Palestinians Seek UN Membership, US and Israeli Leaders to Meet at UN

Palestinians marching in Ramallah wear chains around their wrists to symbolize their solidarity with prisoners incarcerated by Israel, May 15, 2012.

The Middle East Peace Process will face a major hurdle at the United Nations next week. Palestinian President Mahmoud Abbas said Friday he would ask the U.N. Security Council next week to recognize a Palestinian state, a move the U.S. has pledged to veto.

The U.S. said that if the Palestinians want to achieve statehood, the way is through a return to direct negotiations with Israel.

President Barack Obama will meet with Israeli Prime Minister Benjamin Netanyahu on the sidelines of the U.N. General Assembly meeting next week. White House Deputy National Security Advisor Ben Rhodes said there were no plans for Obama to meet with Abbas.

Abbas did leave some diplomatic wiggle room, saying he did not rule out other, unspecified options. That could include seeking a lesser, "nonmember state" observer status from the U.N. General Assembly. Abbas said more than 125 of the assembly's 193 members have pledged to support the Palestinians in their statehood bid.

Before leaving for New York, Abbas addressed the Palestinians saying he was going to the U.N. to "ask the world to shoulder its responsibilities" by backing the establishment of a Palestinian state in the West Bank, Gaza Strip and East Jerusalem. He also acknowledged that the U.N. move would not end the Israeli occupation and cautioned against outsize hopes.

"We don't want to raise expectations by saying we are going to come back with full independence," Abbas said.

Abbas urged the Palestinian people to refrain from violence, saying "anything other than peaceful moves will harm us and sabotage our endeavors."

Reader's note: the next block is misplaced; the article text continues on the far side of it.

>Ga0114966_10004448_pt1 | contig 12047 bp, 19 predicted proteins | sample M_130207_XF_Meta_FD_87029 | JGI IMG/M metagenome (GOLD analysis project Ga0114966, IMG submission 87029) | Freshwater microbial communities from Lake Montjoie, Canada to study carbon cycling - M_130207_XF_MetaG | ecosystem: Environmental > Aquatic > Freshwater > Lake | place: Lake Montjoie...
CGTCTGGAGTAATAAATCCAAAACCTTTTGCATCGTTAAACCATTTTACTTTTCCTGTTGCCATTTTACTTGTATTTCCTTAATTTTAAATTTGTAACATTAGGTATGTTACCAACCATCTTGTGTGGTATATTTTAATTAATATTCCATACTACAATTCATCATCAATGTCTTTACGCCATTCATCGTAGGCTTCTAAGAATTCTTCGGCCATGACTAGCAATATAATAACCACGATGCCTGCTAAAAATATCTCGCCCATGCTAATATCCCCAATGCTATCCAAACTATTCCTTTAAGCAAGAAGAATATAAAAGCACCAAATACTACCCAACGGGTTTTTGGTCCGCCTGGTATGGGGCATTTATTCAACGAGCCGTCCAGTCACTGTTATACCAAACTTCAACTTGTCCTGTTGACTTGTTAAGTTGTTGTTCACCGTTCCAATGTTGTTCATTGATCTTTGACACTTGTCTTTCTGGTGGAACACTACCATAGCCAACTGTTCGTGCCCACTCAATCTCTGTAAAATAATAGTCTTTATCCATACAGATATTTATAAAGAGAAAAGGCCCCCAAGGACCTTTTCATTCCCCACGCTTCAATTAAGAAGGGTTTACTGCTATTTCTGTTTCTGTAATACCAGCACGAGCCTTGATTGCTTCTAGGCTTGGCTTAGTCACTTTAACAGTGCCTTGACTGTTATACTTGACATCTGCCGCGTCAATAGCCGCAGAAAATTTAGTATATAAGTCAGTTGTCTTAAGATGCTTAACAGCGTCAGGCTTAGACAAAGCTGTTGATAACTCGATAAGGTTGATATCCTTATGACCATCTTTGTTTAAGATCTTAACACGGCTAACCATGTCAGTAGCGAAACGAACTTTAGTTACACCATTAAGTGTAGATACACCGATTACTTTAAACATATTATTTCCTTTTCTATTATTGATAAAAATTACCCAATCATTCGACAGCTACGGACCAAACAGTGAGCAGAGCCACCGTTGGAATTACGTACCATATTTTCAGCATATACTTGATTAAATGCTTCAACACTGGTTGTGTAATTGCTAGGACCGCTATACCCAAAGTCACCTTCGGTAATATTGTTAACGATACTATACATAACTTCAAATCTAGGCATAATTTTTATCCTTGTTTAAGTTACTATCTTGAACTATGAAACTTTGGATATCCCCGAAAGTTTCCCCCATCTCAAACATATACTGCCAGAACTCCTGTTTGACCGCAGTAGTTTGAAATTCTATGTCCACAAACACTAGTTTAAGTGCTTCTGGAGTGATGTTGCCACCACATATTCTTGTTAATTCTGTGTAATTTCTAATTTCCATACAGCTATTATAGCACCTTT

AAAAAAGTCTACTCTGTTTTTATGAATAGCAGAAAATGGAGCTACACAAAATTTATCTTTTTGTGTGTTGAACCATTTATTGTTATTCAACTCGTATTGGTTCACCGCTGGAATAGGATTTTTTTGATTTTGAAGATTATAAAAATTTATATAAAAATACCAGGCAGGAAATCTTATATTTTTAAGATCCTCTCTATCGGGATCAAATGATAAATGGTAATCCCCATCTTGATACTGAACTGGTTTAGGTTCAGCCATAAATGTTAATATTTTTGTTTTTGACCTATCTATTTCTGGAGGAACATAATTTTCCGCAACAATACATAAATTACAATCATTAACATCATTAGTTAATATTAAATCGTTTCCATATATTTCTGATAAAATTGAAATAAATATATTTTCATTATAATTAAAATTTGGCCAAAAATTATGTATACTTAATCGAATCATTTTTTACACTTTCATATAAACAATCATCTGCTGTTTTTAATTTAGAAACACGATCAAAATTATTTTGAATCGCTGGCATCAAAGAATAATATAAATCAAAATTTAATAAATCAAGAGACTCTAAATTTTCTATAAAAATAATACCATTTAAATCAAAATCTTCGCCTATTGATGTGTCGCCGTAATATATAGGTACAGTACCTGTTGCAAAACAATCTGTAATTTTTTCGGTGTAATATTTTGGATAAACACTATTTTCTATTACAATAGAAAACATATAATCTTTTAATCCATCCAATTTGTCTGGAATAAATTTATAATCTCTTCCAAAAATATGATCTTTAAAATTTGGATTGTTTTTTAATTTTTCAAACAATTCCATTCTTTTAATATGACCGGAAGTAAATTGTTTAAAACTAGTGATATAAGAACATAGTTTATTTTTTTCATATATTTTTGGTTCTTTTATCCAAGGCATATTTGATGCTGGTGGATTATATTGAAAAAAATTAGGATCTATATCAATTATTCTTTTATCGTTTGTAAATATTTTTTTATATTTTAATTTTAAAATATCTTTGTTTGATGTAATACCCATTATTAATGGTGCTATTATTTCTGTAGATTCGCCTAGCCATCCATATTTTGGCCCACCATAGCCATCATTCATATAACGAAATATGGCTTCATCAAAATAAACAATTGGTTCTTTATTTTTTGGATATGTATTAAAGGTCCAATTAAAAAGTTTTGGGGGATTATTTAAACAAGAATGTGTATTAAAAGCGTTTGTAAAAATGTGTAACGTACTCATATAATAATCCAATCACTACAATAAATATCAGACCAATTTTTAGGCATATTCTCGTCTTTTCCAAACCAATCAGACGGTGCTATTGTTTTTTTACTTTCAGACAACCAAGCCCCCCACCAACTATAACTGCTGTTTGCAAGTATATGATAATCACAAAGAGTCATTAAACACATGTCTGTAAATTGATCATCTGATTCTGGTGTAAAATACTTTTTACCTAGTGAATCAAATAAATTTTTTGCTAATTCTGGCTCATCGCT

He also asserted twice that his aim was not to isolate or delegitimize Israel — a charge Israel often levels at the Palestinians and their supporters.

"No one can isolate Israel. No one can delegitimize Israel. It is a recognized state," he said. "We want to delegitimze the occupation, not the state of Israel. The occupation is the nightmare of our existence."

Prime Minister Netanyahu accused Abbas of dodging direct talks.

"Peace is not achieved through unilateral approaches to the U.N. or by joining forces with the Hamas terror organization," Netanyahu said in a statement, referring to a recent, unimplemented agreement between Abbas and the violently anti-Israel group that rules Gaza to unite their rival governments. "Peace can only be achieved through direct negotiations with Israel."

The Palestinians say they are turning to the U.N. after concluding that peace talks will yield no breakthrough at this point.

The prospect of a U.S. veto would put Washington in the embarrassing position of voting against a concept the Obama administration approves of in principle: The establishment of a Palestinian state whose borders will be negotiated from the starting point of the lines Israel held before capturing the West Bank, Gaza and east Jerusalem in 1967.

Talks between Israel and the Palestinians stalled almost three years ago, reviving only briefly last September after the expiration of a slowdown in Israeli settlement construction in the West Bank. Palestinians argue the continued construction on lands they want for a future state compromises its viability, and they want it to stop completely as a condition for restarting talks.

Israel has rejected that demand.

With the Associated Press